It was Monsignor Carlos Felipe Ximenes Belo himself, the bishop of Dili and future Nobel peace Prize winner, who asked for our help for East Timor. Our ties have been close ever since, and we experienced the latest events in the country at first hand: the hope, when on August 30, 1999, the people were called to vote on whether to accept autonomous rule under the Indonesian regime, or to choose full independence. After the expected vote for independence, pro-Indonesian militias wreaked havoc on the island, causing thousands of deaths and forcing 350,000 people (out of a total population of 828,000) to flee for their lives.
The fate of the island was interwoven with another event which moved the world: the heroic death of various religious, among whom were the Canossian nuns Sister Erminia and Sister Celeste. When Saint Anthony’s Charities decided on the projects for this June, it seemed natural to offer the Canossian nuns, who have played an important role in East Timor, our help towards the reconstruction of the island.
The Sisters’ mission on the island fits in well with the theme of the world’s women which Saint Anthony’s Charities have set for this year’s projects. Indeed, an important part of their mission involves helping women and their families.
The mission of Sister Erminia and Sister Celeste was dedicated to caring for women and children: they had founded and run many boarding schools for girls in which, as well as education, much effort was given to the promotion of human development. For them it was important that their girls should have a future, be aware of their possibilities and become good mothers.
The war left Sister Erminia and Sister Celeste dead, and destroyed all the boarding schools run by the Canossians in East Timor, but it didn’t destroy the will of the congregation to start again. From the sacrifice of the two sisters new life will spring forth.
The Canossian nuns have asked Saint Anthony’s Charities to help reconstruct a boarding school in Ainaro, a small inland town some 119 km south of Dili inhabited by 3,000 poor farmers who survive on subsistence agriculture. Before the war the boarding school housed 70 extremely poor girls. Today, it is no longer there. The cost of its reconstruction is approximately $125,000 (£80,000).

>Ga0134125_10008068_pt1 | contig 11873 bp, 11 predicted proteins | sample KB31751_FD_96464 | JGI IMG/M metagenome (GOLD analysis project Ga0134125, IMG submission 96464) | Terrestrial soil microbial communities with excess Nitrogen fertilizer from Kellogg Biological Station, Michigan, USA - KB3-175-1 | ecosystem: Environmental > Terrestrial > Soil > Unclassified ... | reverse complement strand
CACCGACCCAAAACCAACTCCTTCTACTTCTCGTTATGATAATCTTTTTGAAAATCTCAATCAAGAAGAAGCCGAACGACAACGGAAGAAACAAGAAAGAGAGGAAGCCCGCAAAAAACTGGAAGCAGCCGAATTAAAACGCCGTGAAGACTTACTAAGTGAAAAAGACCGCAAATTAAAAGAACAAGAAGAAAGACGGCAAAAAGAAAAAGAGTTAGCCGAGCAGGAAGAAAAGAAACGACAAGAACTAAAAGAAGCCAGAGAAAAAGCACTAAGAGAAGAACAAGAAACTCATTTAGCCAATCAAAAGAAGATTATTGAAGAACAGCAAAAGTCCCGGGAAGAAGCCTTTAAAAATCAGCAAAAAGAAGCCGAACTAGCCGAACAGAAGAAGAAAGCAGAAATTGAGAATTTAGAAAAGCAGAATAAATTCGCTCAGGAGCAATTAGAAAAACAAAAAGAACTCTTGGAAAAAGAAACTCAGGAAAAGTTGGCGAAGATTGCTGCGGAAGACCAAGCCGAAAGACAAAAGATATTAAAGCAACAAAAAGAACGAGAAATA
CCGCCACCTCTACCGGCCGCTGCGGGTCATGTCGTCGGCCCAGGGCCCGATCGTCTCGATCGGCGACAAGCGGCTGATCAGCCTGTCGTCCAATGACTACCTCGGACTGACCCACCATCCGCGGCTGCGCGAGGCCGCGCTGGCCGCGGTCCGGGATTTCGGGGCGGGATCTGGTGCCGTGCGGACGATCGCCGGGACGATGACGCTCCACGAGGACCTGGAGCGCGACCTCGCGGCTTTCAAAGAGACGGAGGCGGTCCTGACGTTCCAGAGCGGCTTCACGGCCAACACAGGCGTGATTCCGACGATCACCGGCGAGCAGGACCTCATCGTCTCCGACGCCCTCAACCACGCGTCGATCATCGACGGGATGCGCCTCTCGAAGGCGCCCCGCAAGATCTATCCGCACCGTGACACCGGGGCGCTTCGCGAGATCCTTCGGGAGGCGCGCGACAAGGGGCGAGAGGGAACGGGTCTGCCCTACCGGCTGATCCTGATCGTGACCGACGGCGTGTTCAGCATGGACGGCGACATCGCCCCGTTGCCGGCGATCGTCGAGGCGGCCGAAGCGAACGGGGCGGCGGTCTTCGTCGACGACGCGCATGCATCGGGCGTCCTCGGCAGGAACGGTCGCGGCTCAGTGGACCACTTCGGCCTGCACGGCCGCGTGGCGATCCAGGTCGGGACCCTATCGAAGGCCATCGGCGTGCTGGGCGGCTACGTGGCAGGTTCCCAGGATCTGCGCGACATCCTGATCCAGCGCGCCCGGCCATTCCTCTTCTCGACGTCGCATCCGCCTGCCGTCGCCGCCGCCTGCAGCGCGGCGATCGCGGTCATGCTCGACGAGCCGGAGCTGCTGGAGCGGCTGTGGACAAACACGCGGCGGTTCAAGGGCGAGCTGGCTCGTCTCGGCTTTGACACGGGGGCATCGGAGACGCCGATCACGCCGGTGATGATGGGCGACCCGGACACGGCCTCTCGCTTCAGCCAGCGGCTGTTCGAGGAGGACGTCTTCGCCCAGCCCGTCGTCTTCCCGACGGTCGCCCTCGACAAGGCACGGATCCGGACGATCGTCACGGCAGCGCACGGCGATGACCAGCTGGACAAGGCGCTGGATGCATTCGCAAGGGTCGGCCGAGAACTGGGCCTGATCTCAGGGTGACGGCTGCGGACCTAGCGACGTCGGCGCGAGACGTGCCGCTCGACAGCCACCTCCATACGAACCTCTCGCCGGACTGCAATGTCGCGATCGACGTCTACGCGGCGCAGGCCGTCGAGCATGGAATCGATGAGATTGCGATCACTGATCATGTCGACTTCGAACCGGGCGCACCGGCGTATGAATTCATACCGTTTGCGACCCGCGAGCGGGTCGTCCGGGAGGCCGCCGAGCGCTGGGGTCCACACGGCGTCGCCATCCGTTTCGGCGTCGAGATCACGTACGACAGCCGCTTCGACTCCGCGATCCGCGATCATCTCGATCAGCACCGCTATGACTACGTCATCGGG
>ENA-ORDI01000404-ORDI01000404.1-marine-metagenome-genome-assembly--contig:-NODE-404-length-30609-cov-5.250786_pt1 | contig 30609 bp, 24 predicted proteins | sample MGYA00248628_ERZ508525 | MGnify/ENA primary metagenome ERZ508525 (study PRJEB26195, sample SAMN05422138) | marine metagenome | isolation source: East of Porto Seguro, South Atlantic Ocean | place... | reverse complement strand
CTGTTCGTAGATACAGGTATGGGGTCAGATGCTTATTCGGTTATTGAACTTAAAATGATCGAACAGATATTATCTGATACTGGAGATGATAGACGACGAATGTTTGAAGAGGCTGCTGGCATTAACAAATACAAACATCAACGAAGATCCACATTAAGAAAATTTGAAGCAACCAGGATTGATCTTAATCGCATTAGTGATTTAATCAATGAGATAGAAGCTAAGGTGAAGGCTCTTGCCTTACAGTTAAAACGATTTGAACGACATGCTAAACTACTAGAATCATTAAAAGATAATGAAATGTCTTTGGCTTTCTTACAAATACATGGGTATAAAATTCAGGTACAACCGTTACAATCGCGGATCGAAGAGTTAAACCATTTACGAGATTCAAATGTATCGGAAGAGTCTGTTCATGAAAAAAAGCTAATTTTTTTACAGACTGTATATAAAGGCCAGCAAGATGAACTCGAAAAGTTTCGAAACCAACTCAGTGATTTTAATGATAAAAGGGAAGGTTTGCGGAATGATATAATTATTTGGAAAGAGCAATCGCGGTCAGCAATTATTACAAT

For some years now Saint Anthony’s Charities have been financing projects in the diocese of Masaka, Uganda, a huge country region some 140 km south of Kampala, the capital. This commitment derives from the direct contact that the director of Saint Anthony’s Charities, Fr. Luciano Massarotto, has with the bishop of the diocese, Mons. John B. Kaggwa.
Last year, this help was used to construct or rebuild a total of seven schools, which are the only reference point for the many AIDS orphans. But they are not enough: it has been observed that even free education does not eliminate the problem of illiteracy or malnutrition, nor of the many children who are abandoned.
Education has a very low priority in what is one of the poorest nations in the world. Hunger, illness and war are more immediate concerns. One in ten of Uganda’s inhabitants is HIV positive and there are constant conflicts with rebel groups (including the Lord’s Resistance Army, mainly consisting of children kidnapped and indoctrinated by the psychopathic Joseph Kony) leaving thousands of victims. But while it is difficult to find a short-term solution for AIDS or for tribal conflicts, some immediate action can be taken to deal with poverty. This ‘immediate action’ depends on women.
The diocese of Masaka has a population of over 1,200,000 inhabitants, over 90 per cent of whom live in rural areas. They depend almost completely on subsistence agriculture. The only cash-crop is coffee, while bananas, corn, beans, peanuts, cassava and sweet potatoes, cultivated in small quantities using basic methods, are used to feed the local population. Other activities are cattlerearing and fishing. The clerical sector is marginal. Both agriculture and cattle-rearing are activities run almost exclusively by women – who thus guarantee the survival of many families, as well as taking care of the children and the sick. An improvement in the economic situation of the women, therefore, is a huge step forwards in the development of the entire area.
Bishop Kaggwa called the women’s association in the diocese of Masaka and asked them to look into the problem. The proposal they made seemed extremely effective, in spite of its extraordinary simplicity: give fifty women living in ten different rural communities a pregnant heifer. The women could immediately gain an income from selling some of the milk, since there is a large demand for it in the area. They could use the remaining milk to feed their families. Furthermore, the manure produced could be used to improve crops. The project would be complemented by basic training in the techniques of cultivation and cattle rearing. In exchange, the women would give the new-born calves to other women in the association. It is a sort of natural microcredit.
The project which we are presenting to our readers follows the advice given by the women’s association to the letter. It will last for five years, and its domino effects will benefit over 300 women and their families. In order to ensure that the animals reproduce and the chain of solidarity continues, three bulls will be bought to service the cows in the ten parishes.
Saint Anthony’s Charities have been asked to buy the fifty cows and three bulls, provide the expenses for the women’s agricultural training, the transport of the animals, and the administrative expenses. The total cost of the project is around $50,000 (£31,000).
While it will take more than these simple acts of assistance, which we will undertake together this year, to defeat the underdevelopment and poverty which ensnares a huge proportion of the world’s women, we are reaching out to those who are worse off than ourselves. During this Jubilee Year it is a sign of our universal brotherhood: we are all children of the same Father, and we all have the right to live our lives with dignity.